Watch It Live: Close encounter with asteroid 1989 JA

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At Telescope Live, we’re passionate about offering the most spectacular images of the night sky to people all over the world. That’s why we’re delighted to announce our new collaboration with the Virtual Telescope Project – an international leader in real-time coverage of celestial phenomena.

You can read more about this new partnership in the dedicated press release.

Read on to take a closer look at our new partners, how the collaboration will work and our exciting first event!

About the collaboration

The Virtual Telescope Project was founded by astrophysicist Gianluca Masi in 2006. It provided an innovative service with real-time images of celestial events and live commentary from expert astrophysicists.

Over the past 16 years, the project has earned international acclaim for its scientific activity, astronomical discoveries and truly unique live events. Its coverage is featured by media across the globe with over a million viewers to boot.

That coverage comes from the project’s own telescopes in Italy. However, there are some popular phenomena, like solar and lunar eclipses, which aren’t visible from the country. That’s where its international collaborators come into play.

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With telescopes in Chile, Australia and Spain, Telescope Live has the unique capability of covering both the Northern and Southern Hemispheres. Thanks to our collaboration, the Virtual Telescope Project can eliminate the barriers posed by time and location for viewers around the world.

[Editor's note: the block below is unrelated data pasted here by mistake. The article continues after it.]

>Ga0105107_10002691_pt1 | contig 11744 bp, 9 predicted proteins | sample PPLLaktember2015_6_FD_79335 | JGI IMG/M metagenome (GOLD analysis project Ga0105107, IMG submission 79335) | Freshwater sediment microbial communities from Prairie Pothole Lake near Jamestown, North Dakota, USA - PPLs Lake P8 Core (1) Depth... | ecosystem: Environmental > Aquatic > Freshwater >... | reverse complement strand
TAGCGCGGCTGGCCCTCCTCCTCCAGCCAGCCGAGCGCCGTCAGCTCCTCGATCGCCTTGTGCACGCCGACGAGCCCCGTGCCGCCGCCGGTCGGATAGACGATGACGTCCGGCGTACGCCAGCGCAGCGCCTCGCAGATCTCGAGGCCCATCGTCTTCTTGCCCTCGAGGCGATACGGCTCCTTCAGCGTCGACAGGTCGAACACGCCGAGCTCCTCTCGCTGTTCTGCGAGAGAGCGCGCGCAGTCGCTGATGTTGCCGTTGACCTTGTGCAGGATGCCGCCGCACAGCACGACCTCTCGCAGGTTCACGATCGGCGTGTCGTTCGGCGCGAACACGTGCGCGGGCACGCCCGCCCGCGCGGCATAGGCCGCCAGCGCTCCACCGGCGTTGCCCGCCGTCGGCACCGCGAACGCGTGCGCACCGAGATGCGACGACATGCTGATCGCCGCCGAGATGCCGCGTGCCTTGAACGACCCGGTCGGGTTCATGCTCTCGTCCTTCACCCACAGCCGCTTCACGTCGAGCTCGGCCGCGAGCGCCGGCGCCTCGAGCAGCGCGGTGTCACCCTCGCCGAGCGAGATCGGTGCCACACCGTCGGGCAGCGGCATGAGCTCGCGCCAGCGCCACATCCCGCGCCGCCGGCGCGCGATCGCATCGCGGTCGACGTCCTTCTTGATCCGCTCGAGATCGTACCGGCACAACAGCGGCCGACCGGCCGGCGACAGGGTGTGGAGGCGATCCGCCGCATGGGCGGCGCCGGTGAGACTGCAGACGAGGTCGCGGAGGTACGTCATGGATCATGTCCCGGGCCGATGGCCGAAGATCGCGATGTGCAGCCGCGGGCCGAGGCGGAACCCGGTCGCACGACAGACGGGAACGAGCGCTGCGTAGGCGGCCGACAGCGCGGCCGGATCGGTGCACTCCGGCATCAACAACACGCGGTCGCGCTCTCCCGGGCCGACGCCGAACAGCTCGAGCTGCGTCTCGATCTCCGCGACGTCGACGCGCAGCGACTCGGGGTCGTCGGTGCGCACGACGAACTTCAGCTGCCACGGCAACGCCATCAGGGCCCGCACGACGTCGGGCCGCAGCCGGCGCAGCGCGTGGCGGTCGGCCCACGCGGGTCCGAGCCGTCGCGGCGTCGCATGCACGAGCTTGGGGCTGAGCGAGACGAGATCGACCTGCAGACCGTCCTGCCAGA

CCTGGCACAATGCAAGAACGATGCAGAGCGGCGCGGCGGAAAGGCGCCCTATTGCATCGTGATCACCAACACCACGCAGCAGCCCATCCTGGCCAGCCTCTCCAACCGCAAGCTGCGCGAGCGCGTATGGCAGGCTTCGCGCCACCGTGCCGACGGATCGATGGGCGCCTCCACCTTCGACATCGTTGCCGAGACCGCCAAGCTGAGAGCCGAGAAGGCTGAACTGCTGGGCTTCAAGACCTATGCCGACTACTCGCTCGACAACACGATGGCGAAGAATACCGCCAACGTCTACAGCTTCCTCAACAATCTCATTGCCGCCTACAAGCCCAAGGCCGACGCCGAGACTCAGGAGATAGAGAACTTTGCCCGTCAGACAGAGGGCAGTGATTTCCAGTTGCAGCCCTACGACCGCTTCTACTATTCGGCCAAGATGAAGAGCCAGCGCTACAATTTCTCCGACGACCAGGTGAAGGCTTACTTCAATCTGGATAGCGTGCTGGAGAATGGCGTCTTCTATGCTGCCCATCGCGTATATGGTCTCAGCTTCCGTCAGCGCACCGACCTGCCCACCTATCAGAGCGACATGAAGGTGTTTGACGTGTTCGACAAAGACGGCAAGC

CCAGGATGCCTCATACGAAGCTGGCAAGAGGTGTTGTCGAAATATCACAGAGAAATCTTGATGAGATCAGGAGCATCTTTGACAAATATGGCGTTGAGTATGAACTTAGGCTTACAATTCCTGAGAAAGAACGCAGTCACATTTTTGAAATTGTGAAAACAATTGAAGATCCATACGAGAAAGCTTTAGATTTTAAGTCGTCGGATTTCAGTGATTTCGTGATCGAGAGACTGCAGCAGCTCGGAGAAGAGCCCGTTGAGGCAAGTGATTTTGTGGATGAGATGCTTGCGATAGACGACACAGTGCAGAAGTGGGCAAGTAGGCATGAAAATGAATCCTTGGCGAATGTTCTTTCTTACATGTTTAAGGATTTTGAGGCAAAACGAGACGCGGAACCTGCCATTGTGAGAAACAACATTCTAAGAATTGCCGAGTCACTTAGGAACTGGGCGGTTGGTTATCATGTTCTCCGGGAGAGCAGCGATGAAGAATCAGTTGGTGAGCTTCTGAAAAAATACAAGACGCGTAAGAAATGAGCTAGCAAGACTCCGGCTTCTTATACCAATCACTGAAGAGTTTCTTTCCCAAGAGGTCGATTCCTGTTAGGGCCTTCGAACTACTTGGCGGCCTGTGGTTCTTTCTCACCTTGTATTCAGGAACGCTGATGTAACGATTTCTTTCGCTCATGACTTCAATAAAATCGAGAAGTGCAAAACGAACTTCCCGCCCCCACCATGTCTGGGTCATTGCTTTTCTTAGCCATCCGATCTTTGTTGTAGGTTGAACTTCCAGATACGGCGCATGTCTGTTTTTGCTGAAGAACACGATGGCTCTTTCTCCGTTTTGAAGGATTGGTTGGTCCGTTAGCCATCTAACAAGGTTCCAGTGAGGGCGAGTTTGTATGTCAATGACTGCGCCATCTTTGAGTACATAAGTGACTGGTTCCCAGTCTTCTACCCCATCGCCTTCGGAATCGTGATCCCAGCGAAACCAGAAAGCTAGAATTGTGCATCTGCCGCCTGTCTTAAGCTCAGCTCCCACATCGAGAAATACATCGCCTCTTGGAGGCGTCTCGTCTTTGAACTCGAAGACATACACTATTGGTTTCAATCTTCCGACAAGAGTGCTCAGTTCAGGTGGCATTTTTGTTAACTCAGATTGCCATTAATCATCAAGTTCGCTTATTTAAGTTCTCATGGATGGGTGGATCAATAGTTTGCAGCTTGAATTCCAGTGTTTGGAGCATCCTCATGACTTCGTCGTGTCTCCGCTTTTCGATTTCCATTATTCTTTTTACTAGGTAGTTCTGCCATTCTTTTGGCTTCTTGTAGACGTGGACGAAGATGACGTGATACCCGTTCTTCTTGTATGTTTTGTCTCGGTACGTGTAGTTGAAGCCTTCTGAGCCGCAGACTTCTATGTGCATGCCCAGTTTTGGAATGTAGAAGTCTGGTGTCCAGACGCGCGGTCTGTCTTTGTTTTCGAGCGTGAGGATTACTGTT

Putting the ‘live’ in Telescope Live

We’re thrilled to be able to make our network available to our new partners. Not least because it means we can add more of a ‘live’ experience into the Telescope Live offering.

That brings us to our exhilarating first live event that will be observed on 27th May 2022. This is the date when the potentially hazardous asteroid 1989 JA (7335) will closely approach the Earth.

Measuring 1.8km in diameter, the large minor planet will come within 4 million km, placing it perfectly for a spectacular show in the Southern sky. Our telescopes in remote parts of both Australia and Chile will be on hand to capture every breath-taking moment.

The near-passing will run twice – once from Australia and once from Chile. So, you have the option of watching the same event from either location or tuning in for both.

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Two live feeds are scheduled: 

  • From Chile: May 26 2022, starting at 23:00 UTC. Click here for the Youtube live stream of this event.
  • From Australia: May 27 2022, starting at 13:00 UTC. Click here for the Youtube live stream of this event.

The live feeds will be accessible online at the usual page